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Reviewed by:
  • Harold Pinter and the Twilight of Modernism, and: Print and the Poetics of Modern Drama
  • David Krasner
Harold Pinter and the Twilight of Modernism. By Varun Begley. Toronto: University of Toronto Press, 2005; pp. vii + 207. $55.00 cloth.
Print and the Poetics of Modern Drama. By W. B. Worthen. Cambridge: Cambridge University Press, 2005; pp. xi + 209. $80.00 cloth.

Varun Begley and W. B. Worthen approach modern drama from two sets of essentially overlapping considerations. Begley views Harold Pinter's plays from the standoff between modernism and postmodernism, while Worthen concentrates on the less theoretical but no less controversial standoff notions of print and performance. Challenging what Andreas Huyssen calls the "Great Divide"—a paradigm shift from modernism to postmodernism—Begley maintains that Pinter "blurs the adversarial simplicity of the Great Divide and complicates clear-cut distinctions between the modern and postmodern" (5). Along similar lines Worthen challenges the print / performance schism by linking the way a text is constructed on the page with how its graphics inform performance (and vice versa).

Begley subjects Pinter's plays to literary as well as psychological analysis. His book reveals a blurry fault line between Pinter the postmodernist, creating mere simulacra of an authentic self, and Pinter the modernist, creating characters based on an authentic self. The meaning of Pinter's plays is viewed as reality-based yet opaque. They carry referentiality of sorts, yet clarifying them is like trying to grasp what Vladimir and Estragon are waiting for or acknowledging certainty in Abbott & Costello's "Who's On First?" Begley sees the plays in terms of what he calls the "tension between self-identity and difference," which illustrates "a desire for the univocal Author (the notion of the Pinteresque is an expression of this desire) even as the variety of his works undercuts any easy recourse to unified authority" (8). Pinter is betwixt and between, "neither sufficiently new nor sufficiently old to find a comfortable home among the avant-garde of theatre theory or the museum guards of theatre history" (31).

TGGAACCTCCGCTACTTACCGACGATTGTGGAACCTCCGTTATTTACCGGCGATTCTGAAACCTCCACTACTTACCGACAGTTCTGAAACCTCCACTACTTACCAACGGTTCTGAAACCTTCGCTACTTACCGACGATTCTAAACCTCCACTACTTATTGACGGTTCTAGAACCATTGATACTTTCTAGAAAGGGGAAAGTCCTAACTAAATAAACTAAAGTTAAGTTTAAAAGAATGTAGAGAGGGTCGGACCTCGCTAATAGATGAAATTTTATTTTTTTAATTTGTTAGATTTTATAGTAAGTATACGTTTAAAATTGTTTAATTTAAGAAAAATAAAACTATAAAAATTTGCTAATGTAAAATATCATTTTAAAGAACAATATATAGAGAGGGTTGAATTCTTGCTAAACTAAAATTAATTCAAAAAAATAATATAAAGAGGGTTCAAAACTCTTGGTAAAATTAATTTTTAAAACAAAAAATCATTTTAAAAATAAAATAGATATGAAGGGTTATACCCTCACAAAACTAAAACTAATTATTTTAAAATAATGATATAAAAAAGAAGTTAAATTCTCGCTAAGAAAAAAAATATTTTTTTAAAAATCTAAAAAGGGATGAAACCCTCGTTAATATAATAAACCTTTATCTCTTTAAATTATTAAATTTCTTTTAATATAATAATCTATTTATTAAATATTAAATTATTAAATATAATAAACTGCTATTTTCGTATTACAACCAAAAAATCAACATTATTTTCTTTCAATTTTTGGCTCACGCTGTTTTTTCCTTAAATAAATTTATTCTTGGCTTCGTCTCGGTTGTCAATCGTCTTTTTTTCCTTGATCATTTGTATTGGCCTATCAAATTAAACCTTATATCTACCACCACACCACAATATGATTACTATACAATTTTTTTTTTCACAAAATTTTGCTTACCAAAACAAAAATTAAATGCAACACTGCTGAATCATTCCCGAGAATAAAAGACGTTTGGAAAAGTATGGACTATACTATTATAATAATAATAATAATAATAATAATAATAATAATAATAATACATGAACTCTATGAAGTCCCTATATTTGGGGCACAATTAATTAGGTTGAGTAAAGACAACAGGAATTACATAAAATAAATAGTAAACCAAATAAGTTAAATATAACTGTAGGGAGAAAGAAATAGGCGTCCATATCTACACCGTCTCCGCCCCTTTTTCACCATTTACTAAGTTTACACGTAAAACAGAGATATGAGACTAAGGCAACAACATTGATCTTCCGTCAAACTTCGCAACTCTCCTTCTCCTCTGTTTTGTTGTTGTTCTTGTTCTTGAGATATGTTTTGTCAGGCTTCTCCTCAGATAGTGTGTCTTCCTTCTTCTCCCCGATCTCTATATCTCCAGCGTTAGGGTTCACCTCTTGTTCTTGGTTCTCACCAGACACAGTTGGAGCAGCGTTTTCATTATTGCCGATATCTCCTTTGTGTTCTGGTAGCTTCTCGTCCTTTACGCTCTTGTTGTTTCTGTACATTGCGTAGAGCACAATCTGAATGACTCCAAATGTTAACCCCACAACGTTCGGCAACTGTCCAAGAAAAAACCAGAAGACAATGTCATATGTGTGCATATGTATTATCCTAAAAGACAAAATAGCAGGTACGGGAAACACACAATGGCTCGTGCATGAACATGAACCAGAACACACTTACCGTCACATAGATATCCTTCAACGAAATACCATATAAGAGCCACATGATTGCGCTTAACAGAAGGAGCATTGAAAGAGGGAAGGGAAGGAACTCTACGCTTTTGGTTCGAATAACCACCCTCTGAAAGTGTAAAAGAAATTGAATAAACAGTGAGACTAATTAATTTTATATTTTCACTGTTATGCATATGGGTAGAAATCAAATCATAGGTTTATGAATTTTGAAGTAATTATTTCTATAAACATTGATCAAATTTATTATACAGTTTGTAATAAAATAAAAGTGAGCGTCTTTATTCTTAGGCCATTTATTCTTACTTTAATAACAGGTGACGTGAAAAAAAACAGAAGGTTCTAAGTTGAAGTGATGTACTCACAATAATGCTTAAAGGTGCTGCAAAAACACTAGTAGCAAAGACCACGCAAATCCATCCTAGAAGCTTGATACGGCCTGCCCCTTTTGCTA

Begley contends that Pinter's politics are evident in his dramas by bricole, a "particular mode of committed writing, albeit one more closely aligned with aesthetic autonomy than with direct political engagement" (38). Pinter partakes in politically committed writing, for example in The Birthday Party, by introducing "a genuine disturbance with no point of cultural reference, deprived of any closing gesture of restoration" (42). The Caretaker and The Homecoming also are political dramas that remain unanchored to any identifiable reality. Such "crypto-realism," as Begley calls it, fails to take us "far in unearthing root causes" (49). According to Begley it is clear enough, however, that The Caretaker does indeed probe the anxieties created by capitalism and The Homecoming does in fact locate the family as an ideological institution.

Pinter's The Dumb Waiter, Sight Ache, and Betrayal are for Begley dramas blurring the boundaries between high and low culture, as well as the pleasure of instrumental narrative and the displeasure caused by narrative interruption. Begley considers postmodernism as a movement marked by "aesthetic hybridity," and "growing reflexivity." Its creations "advertise their own constructed-ness" and "often come across as provisional and fragmentary" (134). Ashes to Ashes, Old Times, and No Man's Land exemplify this brand of postmodernism. The musical orchestration of the dialogue, which calls for the well-known Pinteresque pause, creates the impression of an unfinished feeling that can only be intuited but never known. The "undigested, imagistic quality" (137) is marked by language that is "freed from the burdens of referential realism" and reveals a violence that "effectively insinuates coercion in the naked power of speech, independent of meaning or content" (169). By minimizing expository dialogue and suppressing physical intimidation, Pinter's monochromatic effect builds toward an emotional intensity and terrifying hostility largely through innuendo, suggestion, and Pinter's ominous pause. [End Page 524] Begley's book illuminates the way in which Pinter has it both ways: committing to a politically specific agenda while simultaneously utilizing absurdism's miasmic landscape.

Worthen's book follows a recent trend in literary criticism that marks a shift from textual analysis toward the material act of reading...


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pp. 524-526
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